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Am J Vet Res. 2001 Jan;62(1):127-9.

Arrhythmogenic effect of hypercapnia in ducks anesthetized with halothane.

Author information

1
Department of Veterinary Science, Faculty of Agriculture, Miyazaki University, Japan.

Abstract

OBJECTIVE:

To determine effects of hypercapnia on arrhythmias in ducks anesthetized with halothane.

ANIMALS:

12 ducks, 6 to 8 months old, weighing 1.1 to 1.6 kg.

PROCEDURES:

Each duck was anesthetized with a 1.5% mixture of halothane in oxygen, and anesthetic depth was stabilized during a 20-minute period. We added CO2 to the inspired oxygen to produce CO2 partial pressures of 40, 60, and 80 mm Hg in the inspired gas mixture.The CO2 partial pressure was increased in a stepwise manner. When arrhythmias were not evident during inhalation of the gas mixture at a specific CO2 partial pressure, the CO2 partial pressure was maintained for 10 minutes before a sample was collected for blood gas analysis. When arrhythmias were detected, a sample for blood gas analysis was collected after the CO2 partial pressure was maintained for at least 2 minutes, and CO2 inhalation then was terminated.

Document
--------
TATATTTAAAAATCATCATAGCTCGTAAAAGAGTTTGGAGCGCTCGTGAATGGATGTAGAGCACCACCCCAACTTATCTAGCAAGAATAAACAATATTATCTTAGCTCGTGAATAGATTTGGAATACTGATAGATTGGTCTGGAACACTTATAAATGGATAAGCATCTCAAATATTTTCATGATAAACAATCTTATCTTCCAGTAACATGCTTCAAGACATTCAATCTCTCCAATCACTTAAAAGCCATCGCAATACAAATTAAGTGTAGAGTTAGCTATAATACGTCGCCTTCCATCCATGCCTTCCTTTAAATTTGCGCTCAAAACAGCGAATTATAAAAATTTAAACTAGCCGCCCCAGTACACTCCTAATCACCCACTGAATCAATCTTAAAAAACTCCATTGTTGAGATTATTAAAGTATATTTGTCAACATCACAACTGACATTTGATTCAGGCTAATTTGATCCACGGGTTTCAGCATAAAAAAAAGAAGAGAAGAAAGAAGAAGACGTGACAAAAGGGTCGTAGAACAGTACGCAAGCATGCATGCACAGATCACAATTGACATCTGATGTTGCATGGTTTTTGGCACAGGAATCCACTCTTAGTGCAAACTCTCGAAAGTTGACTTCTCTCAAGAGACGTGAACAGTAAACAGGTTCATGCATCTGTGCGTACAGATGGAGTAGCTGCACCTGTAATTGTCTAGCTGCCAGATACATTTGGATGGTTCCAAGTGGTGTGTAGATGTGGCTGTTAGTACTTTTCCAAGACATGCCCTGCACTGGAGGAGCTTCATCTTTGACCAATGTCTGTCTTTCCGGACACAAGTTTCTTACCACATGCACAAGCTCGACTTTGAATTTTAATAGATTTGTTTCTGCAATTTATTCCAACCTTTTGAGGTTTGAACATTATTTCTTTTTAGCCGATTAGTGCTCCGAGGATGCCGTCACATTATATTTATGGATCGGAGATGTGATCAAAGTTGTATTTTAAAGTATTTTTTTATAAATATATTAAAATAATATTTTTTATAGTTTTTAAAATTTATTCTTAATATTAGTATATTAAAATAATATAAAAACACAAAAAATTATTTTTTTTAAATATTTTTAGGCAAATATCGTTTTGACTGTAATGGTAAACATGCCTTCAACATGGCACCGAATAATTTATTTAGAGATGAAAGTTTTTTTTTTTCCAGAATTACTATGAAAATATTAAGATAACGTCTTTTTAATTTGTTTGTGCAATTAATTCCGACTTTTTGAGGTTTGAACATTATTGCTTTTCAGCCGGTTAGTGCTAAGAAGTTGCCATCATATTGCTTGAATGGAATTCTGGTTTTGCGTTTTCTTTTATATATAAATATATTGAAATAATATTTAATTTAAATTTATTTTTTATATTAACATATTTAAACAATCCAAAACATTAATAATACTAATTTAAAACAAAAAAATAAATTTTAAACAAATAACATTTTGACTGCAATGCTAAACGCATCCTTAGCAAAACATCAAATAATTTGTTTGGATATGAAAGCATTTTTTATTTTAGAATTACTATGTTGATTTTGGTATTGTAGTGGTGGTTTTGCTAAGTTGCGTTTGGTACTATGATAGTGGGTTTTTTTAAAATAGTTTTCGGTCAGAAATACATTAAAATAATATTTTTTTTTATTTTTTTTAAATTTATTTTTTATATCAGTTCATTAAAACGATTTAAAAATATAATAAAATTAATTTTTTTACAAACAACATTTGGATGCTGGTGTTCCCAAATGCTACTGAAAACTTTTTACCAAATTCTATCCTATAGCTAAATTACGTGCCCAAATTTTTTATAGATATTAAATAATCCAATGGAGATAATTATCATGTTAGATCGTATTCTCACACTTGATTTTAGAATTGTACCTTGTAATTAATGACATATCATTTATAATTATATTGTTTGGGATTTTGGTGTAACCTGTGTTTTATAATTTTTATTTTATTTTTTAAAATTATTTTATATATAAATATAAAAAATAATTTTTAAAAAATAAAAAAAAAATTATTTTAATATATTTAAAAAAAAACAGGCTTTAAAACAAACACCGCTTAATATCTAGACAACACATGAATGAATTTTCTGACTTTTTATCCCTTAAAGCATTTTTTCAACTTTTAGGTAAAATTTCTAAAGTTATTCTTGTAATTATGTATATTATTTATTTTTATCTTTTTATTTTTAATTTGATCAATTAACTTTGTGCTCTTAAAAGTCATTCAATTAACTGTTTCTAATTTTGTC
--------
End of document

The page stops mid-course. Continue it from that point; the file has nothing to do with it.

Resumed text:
RESULTS:

During the stabilization period, PaCO2 (mean +/- SD) was 33 +/- 5 mm Hg,and arrhythmias were not detected. In 6 ducks, arrhythmias such as unifocal and multifocal premature ventricular contractions developed during inhalation of CO2. Mean PaCO2 at which arrhythmias developed was 67 +/- 12 mm Hg. In 5 of 6 ducks with arrhythmias, the arrhythmias disappeared after CO2 inhalation was terminated.

CONCLUSION AND CLINICAL RELEVANCE:

Analysis of data from this study indicated that hypercapnia can lead to arrhythmias in ducks during halothane-induced anesthesia. Thus, ventilatory support to maintain normocapnia is important for managing ducks anesthetized with halothane.

PMID:
11197549
DOI:
10.2460/ajvr.2001.62.127
[Indexed for MEDLINE]

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